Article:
Report says property crime in Austin increased 8% from 2018 to 2019

Crime

(Photo by Scott Olson/Getty Images)

AUSTIN (KXAN) — After a cut to Austin Police Department’s funding was proposed Monday, the Greater Austin Crime Commission released a report detailing crime stats in the city.

Austin City Manager Spencer Cronk presented the budget for Fiscal Year 2020-21 on Monday. In it was a proposed $11.3 million cut to APD, which would do away with 100 vacant police officer positions.

The proposed cuts come after Austin City Council approved resolutions focused on police reform and racial justice, which asked for those positions to be removed.

Now, the Crime Commission is asking for decisions to be made based on data and for people to consider how the cuts could affect public safety, especially in regards to response times and crime rates.

The commission’s report, which pulls numbers directly from APD, says aggravated assaults not related to family violence were up 15% citywide from 2018 to 2019, and individual robberies were up 6%.

However, the report says there was no overall change in violent crime in general when factoring in other incidents like rape, robberies and homicides, with 3,874 total cases recorded in 2018 and 3,877 in 2019.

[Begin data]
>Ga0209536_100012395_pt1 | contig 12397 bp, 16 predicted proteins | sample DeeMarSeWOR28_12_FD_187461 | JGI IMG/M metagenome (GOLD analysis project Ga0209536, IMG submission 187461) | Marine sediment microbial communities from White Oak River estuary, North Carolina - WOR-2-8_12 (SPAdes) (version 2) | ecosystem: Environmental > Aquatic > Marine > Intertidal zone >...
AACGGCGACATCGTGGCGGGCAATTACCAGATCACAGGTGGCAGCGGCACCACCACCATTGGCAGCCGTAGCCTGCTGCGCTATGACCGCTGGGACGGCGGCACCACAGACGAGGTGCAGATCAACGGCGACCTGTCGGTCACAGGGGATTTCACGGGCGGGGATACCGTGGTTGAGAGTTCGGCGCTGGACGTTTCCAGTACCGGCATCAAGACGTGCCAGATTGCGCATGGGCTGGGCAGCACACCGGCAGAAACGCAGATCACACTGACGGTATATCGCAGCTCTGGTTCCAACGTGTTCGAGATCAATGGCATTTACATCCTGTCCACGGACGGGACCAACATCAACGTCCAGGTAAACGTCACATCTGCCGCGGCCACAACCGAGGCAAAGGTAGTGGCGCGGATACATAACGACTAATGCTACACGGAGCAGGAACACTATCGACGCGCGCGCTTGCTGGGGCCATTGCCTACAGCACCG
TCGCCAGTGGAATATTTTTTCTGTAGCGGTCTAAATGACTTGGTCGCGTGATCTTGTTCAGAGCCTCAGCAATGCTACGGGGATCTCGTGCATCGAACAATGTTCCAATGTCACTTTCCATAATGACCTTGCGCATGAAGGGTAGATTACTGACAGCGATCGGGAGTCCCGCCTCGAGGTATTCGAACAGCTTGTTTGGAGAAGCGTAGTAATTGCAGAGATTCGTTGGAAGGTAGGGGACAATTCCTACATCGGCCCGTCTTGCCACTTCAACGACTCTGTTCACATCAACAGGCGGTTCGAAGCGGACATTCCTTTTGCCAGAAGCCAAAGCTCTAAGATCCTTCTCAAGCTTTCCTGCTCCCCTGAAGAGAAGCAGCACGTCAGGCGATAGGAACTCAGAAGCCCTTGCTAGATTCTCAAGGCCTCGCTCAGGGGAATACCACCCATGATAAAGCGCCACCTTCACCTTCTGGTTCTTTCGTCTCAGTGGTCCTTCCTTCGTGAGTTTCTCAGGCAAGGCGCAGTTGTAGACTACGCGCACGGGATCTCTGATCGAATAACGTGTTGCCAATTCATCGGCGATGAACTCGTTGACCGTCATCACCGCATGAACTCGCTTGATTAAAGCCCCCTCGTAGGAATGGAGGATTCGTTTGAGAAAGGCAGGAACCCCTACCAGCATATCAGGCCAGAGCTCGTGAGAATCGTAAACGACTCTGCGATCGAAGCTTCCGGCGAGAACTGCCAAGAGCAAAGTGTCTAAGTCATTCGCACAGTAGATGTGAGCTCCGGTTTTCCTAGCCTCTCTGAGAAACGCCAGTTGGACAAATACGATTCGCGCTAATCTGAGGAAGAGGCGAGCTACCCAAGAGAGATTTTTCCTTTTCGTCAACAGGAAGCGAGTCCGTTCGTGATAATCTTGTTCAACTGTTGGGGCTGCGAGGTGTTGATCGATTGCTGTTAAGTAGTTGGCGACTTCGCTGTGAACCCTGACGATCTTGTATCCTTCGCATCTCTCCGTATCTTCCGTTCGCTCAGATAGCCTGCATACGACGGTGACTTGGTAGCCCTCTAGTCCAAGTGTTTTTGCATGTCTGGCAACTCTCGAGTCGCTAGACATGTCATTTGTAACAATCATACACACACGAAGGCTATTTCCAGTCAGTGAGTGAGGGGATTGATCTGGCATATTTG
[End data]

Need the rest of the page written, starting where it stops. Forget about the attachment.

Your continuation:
While there was no overall change in violent crime throughout the city, the report says violent crime did increase in the downtown area and entertainment district.

Property crime saw an increase throughout the city, especially in the entertainment district.

According to the report, property crime including auto theft and burglaries increased 8% from 2018 to 2019, with auto thefts making the biggest increase of 21%.

The report also shows an increase in response times for emergency and urgent calls for eight years in a row, starting in 2011.

The average response time then was six minutes and 45 seconds, and over the years it increased to eight minutes and 40 seconds in 2018.

The report from the commission also covers community policing or engagement time and the public safety budget as a whole.

Potential money cut from APD would be used to fund community programs including mental health services and affordable housing, the city says.

You can view the whole Greater Austin Crime Commission report below.

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